Gloriavale plaintiffs left with 'deep scars', worked under 'punishing conditions', judge says
Warning - This story discusses details of suicide and sexual abuse.
Long read - Raised to be meek and submissive in a world dominated by men, six former Gloriavale women have won an extraordinary legal victory they say vindicates their claims of labour exploitation.
The Employment Court has found Serenity Pilgrim, Anna Courage, Rose Standtrue, Crystal Loyal, Pearl Valor and Virginia Courage were employees who worked extremely hard under punishing conditions for years on end.
In a case traversing challenging spiritual terrain and the Southern Alps, 50 witnesses came to tell their gospel truth before the court's chief judge. Slave labour or a labour of love? Jean Edwards reports.
What's in a Gloriavale name? A lot, as it turns out.
Members are often mocked for names derived from the Bible or Christian values, but for the six former Gloriavale women who testified to a life of servitude at the secretive religious sect, courage is a virtue.
Recounting her journey from the West Coast commune to the witness box, lead plaintiff Serenity Pilgrim told the court she worked an average of 90 hours a week during her teenage years.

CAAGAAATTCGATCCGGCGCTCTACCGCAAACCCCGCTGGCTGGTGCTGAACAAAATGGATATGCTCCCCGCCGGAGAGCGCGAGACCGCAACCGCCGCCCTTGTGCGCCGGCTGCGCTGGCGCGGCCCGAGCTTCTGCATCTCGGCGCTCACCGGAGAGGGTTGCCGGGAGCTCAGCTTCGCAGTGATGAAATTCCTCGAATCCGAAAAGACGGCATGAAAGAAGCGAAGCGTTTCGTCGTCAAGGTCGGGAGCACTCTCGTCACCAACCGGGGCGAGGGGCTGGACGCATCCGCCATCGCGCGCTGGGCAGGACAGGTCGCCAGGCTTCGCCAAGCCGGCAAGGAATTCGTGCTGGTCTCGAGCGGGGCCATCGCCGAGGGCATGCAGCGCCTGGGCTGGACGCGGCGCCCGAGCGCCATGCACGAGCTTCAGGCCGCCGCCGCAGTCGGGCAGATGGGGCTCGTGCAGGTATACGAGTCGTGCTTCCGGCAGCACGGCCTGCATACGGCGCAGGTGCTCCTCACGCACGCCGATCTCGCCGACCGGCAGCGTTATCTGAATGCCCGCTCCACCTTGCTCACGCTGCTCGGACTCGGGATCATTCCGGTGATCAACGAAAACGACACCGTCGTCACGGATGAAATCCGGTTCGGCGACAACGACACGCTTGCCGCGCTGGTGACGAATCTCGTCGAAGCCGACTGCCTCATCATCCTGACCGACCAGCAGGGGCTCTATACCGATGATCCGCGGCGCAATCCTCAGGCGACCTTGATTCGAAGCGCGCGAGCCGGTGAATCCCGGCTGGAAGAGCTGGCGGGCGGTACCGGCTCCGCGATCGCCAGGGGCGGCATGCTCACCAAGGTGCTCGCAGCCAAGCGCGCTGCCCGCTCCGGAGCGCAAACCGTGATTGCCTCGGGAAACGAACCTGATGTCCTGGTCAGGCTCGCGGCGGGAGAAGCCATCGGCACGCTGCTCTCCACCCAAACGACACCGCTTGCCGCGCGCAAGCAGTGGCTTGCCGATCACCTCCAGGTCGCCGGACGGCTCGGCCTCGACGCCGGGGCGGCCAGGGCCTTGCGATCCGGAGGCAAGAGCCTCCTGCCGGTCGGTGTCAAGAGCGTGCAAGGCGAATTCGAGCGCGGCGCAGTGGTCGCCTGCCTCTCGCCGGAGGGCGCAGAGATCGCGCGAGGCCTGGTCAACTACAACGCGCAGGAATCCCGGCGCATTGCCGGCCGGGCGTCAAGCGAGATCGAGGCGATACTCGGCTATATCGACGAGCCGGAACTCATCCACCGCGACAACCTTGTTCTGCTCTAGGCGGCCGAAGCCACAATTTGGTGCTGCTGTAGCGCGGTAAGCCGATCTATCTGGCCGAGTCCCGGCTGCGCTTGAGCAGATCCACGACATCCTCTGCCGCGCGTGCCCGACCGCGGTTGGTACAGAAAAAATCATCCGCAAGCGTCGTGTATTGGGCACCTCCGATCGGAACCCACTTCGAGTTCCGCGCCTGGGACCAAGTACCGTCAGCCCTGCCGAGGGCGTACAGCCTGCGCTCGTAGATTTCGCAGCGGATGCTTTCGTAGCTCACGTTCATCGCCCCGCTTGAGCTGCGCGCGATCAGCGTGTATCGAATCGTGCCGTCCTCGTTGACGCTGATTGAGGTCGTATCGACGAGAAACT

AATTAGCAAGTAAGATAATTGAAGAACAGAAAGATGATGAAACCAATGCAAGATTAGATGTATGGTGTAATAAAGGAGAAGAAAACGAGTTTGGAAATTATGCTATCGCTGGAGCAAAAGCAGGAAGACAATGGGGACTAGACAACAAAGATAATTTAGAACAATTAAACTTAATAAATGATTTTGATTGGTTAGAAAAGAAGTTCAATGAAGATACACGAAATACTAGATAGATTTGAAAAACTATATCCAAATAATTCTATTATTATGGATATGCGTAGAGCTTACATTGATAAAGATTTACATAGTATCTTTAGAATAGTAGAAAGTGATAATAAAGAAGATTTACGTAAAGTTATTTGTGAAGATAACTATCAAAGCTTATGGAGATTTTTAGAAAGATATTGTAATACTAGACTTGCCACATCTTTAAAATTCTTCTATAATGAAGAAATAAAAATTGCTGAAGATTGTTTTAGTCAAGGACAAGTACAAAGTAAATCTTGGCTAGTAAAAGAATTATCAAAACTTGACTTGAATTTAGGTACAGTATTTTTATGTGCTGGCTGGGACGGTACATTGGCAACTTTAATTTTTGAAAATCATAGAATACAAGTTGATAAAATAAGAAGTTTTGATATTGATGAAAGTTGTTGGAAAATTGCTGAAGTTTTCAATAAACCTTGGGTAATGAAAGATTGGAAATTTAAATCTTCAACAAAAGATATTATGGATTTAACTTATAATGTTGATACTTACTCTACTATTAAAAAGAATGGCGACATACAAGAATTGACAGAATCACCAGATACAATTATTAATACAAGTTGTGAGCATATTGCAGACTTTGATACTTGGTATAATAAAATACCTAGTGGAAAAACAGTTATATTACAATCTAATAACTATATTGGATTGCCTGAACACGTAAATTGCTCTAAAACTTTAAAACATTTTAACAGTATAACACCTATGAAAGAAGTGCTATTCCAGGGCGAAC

"As far as I remember, we always had to work. It was work or get told off and get in trouble," she said.
The court heard the women were destined to a life of drudgery on Gloriavale's domestic teams from the day they were born, working long hours from the age of 15 preparing food, cooking, cleaning and doing the laundry.
The women, all of whom were born into the community, said they worked on a gruelling four-day rotation under an all-pervading regime of secular and religious control with few if any breaks.
Pearl Valor recalled waking at 2am to get a head-start and on occasions, the immense pressure of cooking for the entire 600-member community with just two others.
"I always felt I owed them. No matter how much work I did, it only ever amounted to my bed, my clothes and my food," she said.